August 18, 2010

Judith Hausman’s Blog – What I Ate on My Summer Vacation – Urban Farm OnlineWhat I Ate on My Summer Vacation summer vacation food, eating on summer vacation, lobster, New England, corn, steamers, locavore, Judith HausmanThis summer I traipsed through New England, where I’ve spent quite a number of summer vacations.This summer I traipsed through New England, where I’ve spent quite a number of summer vacations.Autumn’s turning leaves may be the most famous attraction of New England, but in the summer, it’s a locavore heaven as well.jhausmanBy Judith Hausman, Urban Farm Contributing EditorWednesday, August 18, 2010

Lobster boil, corn and steamers

Photo by Judith Hausman

My lobster boil in Maine, served with corn and steamers

This summer I traipsed through New England, where I’ve spent quite a number of summer vacations.

First stop: Belgrade Lakes, Maine

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Photo by Judith Hausman

A blueberry pie from Mary Bean’s in Belgrade, Maine

  • Golden chanterelles on the first hike, despite dry weather. I’d never eat one I was even slightly unsure of, but Don Bean, the chef at Tacconet on Great Pond, still prefers I cook them myself in his kitchen — just enough for a bite of mushroom, eggs and butter for everyone.
  • Mary Bean’s blueberry pie is dynamite; thick homemade crusts sprinkled with crystal sugar and packed with Maine blueberries.
  • The best lobster boil maybe I’ve ever had: sweet lobsters, well-grown into their shells, clean; tender steamers from the nearby coast; and corn right from a local farm. Dessert was berries soaked into sweet soft biscuits and topped with real whipped cream.
  • Food souvenir scores: Moody Blue farmstead cow’s milk cheese at Echo Ridge in Mt. Vernon and clear, local honey at Winterberry Farm in Belgrade.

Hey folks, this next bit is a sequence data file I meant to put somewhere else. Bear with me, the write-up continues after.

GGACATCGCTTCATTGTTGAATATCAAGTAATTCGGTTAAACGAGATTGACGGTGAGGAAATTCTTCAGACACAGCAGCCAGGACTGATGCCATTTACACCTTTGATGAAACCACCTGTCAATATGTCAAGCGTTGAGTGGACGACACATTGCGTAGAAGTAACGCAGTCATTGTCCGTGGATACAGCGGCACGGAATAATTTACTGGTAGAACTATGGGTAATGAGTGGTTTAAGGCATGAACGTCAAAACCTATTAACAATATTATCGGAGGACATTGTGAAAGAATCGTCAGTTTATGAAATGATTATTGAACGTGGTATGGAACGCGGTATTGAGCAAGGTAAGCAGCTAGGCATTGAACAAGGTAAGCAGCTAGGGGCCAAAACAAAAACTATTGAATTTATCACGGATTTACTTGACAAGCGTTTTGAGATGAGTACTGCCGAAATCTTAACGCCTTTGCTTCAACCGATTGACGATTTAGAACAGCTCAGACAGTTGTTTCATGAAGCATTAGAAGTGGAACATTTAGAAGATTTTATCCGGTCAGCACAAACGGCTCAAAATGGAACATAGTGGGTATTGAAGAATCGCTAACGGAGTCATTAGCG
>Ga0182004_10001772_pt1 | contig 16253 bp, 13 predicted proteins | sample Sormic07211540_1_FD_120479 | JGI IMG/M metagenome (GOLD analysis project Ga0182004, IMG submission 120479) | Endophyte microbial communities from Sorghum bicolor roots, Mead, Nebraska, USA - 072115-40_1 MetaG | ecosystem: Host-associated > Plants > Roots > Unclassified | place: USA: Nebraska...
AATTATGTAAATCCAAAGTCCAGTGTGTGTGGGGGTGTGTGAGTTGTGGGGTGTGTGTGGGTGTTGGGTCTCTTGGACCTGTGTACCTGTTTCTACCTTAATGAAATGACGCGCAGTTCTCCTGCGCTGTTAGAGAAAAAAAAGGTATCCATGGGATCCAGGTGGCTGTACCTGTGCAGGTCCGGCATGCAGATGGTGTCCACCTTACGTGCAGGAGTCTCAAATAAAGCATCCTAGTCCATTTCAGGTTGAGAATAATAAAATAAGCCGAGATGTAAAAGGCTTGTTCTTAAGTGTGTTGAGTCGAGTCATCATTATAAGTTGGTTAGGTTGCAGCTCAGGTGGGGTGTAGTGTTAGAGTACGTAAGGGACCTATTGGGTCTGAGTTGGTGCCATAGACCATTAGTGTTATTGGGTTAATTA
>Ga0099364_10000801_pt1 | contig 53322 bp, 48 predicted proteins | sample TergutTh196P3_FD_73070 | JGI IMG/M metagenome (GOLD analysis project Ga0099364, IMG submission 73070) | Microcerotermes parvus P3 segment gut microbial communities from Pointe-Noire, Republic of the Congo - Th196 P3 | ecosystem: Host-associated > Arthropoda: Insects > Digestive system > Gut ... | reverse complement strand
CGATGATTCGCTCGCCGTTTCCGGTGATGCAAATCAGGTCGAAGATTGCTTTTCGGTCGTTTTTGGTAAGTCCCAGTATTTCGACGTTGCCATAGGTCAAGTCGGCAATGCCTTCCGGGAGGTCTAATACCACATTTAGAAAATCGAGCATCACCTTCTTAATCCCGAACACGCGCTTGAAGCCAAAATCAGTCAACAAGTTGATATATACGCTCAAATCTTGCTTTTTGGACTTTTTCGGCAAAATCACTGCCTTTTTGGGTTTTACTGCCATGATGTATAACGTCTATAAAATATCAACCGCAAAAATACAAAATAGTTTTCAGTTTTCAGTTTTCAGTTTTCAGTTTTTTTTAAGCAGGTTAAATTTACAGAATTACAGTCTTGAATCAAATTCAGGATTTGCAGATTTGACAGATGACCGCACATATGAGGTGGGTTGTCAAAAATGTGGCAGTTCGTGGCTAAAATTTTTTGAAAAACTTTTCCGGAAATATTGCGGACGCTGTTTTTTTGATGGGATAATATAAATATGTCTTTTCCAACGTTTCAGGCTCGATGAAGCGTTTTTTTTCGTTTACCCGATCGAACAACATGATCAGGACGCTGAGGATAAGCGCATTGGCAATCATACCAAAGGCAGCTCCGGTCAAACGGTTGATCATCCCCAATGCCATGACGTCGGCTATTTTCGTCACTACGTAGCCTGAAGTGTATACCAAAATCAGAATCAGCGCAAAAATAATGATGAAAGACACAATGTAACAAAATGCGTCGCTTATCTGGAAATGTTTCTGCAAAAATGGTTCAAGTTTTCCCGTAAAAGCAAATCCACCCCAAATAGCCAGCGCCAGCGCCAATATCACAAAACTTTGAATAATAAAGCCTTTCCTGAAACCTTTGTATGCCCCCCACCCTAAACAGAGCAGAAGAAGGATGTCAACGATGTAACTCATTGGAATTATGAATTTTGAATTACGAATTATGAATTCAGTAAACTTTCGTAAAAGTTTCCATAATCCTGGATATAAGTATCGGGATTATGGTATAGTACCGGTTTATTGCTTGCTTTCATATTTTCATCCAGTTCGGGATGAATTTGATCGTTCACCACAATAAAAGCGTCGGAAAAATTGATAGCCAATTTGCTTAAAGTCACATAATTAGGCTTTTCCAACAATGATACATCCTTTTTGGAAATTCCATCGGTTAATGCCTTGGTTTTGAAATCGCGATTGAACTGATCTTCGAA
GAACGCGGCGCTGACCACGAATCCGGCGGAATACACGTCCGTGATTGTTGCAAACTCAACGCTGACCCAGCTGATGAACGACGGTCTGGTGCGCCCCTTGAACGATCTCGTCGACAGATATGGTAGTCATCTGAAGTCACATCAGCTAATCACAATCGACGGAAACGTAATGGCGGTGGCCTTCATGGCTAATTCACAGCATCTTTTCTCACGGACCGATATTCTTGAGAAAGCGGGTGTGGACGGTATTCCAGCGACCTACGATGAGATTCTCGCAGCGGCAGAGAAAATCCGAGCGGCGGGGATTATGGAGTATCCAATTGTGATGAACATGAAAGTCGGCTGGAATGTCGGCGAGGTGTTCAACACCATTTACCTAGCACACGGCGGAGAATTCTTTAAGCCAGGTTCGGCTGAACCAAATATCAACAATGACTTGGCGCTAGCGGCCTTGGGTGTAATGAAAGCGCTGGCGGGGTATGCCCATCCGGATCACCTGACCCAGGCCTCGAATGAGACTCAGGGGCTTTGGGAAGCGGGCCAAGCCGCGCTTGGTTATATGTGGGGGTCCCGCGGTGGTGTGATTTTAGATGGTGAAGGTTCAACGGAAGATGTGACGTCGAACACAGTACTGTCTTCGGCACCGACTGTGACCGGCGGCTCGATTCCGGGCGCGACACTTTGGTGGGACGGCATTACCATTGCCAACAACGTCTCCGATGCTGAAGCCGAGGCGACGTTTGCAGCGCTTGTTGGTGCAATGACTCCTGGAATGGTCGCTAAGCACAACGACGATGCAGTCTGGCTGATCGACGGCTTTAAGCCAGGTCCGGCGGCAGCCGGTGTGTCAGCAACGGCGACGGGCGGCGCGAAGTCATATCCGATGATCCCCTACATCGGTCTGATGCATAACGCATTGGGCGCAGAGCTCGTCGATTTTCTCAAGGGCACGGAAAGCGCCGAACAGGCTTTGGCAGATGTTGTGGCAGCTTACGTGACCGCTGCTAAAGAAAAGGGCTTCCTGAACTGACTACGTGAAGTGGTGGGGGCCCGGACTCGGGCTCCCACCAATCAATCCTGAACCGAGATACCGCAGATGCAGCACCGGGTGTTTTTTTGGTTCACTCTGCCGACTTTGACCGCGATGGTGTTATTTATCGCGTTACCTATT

Next stop: Kittery Point, Maine

(on the New Hampshire border)

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Photo by Judith Hausman

A sheep from Allen’s Farm

  • More lobster and more steamers at Chauncey Creek Lobster Pier, a can’t-miss jewel. Piles of steamers, onion rings and corn, and small, hard-shelled lobsters served on paper trays. The restaurant floats on a barge tied up in the creek, and it’s not only BYOB, it’s BYO tablecloths, candles, hors d’oeuvres and wine glasses. They make mean chowder, too.

East to Cape Cod

  • What kind of oysters are these? “Regular ones,” said our busy young waitress. “They’re from Chatham … I think.” And this is in Woods Hole, home to the Marine Biology Lab and the Oceanographic Institute.
  • I did find some famous Wellfleet beauties the next night and a Nobska Light local beer.  (That’s the local lighthouse, too.) Keeping the giant peppermint stick ice cream cone from melting onto my lap distracted me from sunset on the beach.
  • The cloud-light popovers at Pie in the Sky Bakery made a wonderful breakfast. Good thing we had plenty of ocean swims and bike rides to work it all off.

Ferry to Martha’s Vineyard

Photo by Judith Hausman

View from my fish tacos

  • The island has been ahead of the curve in supporting land preservation, local farms and seafood. At State Road, I ate seared cod with clams in a light fennel cream — all local products. The striped bass balanced on red and yellow tomatoes, corn and celery. Jonah crab salad was piled with diced beets and tender greens. I stuck bits of lemon balm and rosemary into my buttonholes in the restaurant’s surrounding herb garden.
  • The breathtaking view from Gay Head’s clay cliffs was fog-bound, but the mist cleared as we ate a bass sandwich and fried fish tacos at The Aquinnah, a luncheonette that literally hangs out over the cliffs. One more drippy ice cream at Menemsha Harbor and a stop at Allen’s Farm for more souvenirs: local wool and lamb.
  • There were homecooked feasts, too: bluefish grilled on top of fennel fronds, more corn, giant salads, quinoa with summer squash and tomatoes and garden herbs, finished with a Black Dog Bakery blueberry pie.
  • A last melancholy stop for a smoked bluefish to take home and a sunset ferry ride back to the grindstone.

Autumn’s turning leaves may be the most famous attraction of New England, but in the summer, it’s a locavore heaven as well.

 

        Judith Hausman

        Judith Hausman
        As a long-time freelance food writer, Judith Hausman has written about every aspect of food, but local producers and artisanal traditions remain closest to her heart. Eating close to home takes this seasonal eater through a journey of delights and dilemmas, one tiny deck garden, farmers’ market discovery and easy-as-pie recipe at a time. She writes from a still-bucolic but ever-more-suburban town in the New York City ‘burbs.

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